(Please note the article dates from October 2010.) Continue reading Climate clippings 27

Own goal from the climate sceptics?

If you read the post at Deltoid superficially, you might get the impression that ex-weatherman and blogger Anthony Watts had scored a massive own goal. The bottom line is that he probably has, but the story is complicated, with some wriggle room. Continue reading Own goal from the climate sceptics?

Climate clippings 26

Renewables need consistent policy

From Climate Spectator:

Andrew Garrad, the founder of Garrad Hassan, the world’s largest renewable energy consultancy, has an interesting way of describing Australia’s stop-start renewable energy policy. It goes something like this, in binary code, where nought represents a step backwards, and one represents an advance: 100101100101011010010. The point he’s making is that, more than anything, renewables need consistent policy. And in Australia, and elsewhere in the world, that has been clearly lacking.

The rest of the article is worth reading. Greg Hunt shows what it would be like to have a climate change minister who is interested in climate change.

The Koreans show how to pick winners:

he suspects the future may be dominated by the Korean companies who have become household names in electrical appliances. The likes of Samsung and Hyundai are investing huge sums into clean-tech. “They are going to do things, very fast and well.”

Hunt picks algae as a winner “echoing predictions that it could emerge as a $20 billion industry.” Continue reading Climate clippings 26

Climate clippings 25

Sea level risk worsens: Need for greater urgency as Arctic ice melting faster

The ice of Greenland and the rest of the Arctic is melting faster than expected and could help raise global sea levels by as much as one and half metres this century, dramatically higher than earlier projections, an authoritative international assessment says.

The findings ’emphasise the need for greater urgency’ in combating global warming, says the report of the Arctic Monitoring and Assessment Program (AMAP), the scientific arm of the eight-nation Arctic Council.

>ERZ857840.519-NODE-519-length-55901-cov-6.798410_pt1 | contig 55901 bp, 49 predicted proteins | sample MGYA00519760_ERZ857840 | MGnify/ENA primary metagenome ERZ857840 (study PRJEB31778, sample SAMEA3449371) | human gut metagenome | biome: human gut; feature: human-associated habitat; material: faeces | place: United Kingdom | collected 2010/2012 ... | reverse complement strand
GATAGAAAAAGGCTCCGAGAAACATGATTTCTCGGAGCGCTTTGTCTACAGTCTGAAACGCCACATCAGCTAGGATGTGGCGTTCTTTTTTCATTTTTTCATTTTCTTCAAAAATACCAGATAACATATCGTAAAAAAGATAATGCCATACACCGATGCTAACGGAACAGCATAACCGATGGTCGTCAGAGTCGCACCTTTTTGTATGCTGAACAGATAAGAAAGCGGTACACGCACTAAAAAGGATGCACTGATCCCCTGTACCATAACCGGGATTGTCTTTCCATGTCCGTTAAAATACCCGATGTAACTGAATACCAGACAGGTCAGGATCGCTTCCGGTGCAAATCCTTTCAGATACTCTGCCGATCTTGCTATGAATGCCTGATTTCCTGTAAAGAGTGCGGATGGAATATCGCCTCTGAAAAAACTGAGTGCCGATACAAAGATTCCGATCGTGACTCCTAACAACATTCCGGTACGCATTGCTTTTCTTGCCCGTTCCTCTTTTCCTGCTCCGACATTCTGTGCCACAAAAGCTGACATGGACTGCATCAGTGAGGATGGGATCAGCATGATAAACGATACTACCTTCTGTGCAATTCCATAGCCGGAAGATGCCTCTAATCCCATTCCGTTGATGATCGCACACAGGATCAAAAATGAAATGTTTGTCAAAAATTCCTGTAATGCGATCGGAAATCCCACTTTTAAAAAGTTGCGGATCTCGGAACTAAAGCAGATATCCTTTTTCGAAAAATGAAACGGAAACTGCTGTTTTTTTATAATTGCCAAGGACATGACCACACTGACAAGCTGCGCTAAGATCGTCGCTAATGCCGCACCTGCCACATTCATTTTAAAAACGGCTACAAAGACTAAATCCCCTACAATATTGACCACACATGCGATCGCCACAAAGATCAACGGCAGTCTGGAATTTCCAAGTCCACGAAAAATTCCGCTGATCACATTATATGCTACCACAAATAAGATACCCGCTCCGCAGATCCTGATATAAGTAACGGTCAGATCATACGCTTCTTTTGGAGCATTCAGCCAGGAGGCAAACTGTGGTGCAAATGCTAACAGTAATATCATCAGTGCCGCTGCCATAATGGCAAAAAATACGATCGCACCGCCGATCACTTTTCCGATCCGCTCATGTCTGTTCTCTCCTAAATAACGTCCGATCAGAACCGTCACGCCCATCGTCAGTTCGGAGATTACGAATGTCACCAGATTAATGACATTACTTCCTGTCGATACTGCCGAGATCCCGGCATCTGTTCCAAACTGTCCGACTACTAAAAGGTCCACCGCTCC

The melting of Arctic glaciers and ice caps, including Greenland’s massive ice sheet, is projected to help raise global sea levels by 90 to 160 centimeters by 2100, AMAP said, although it noted that estimate was highly uncertain.

Now the AMAP assessment finds that Greenland was losing ice in the 2004-2009 period four times faster than in 1995-2000.

The last bit is interesting, the rest is not news, except that the article appeared in the Courier Mail. Probably just a page-filler grabbed off the wires. Turn over a few pages and there was a column by Jennifer Marohasy. Normal service restored. Continue reading Climate clippings 25

Climate clippings 24

I’ve been on holidays for a bit. Here are some links that I saved from a few hours spent on my daughter’s computer last week by checking some of the usual sources. In the next few days I’ll check the feeds and see whether there are more links to share.

E10 debacle puts the brakes on biofuels in Germany

German motorists have shown uncommonly good sense by not buying the biofuel mixture E10.

The real reason, though, was confusion over which car models could use the stuff without harm. Meanwhile a study found that: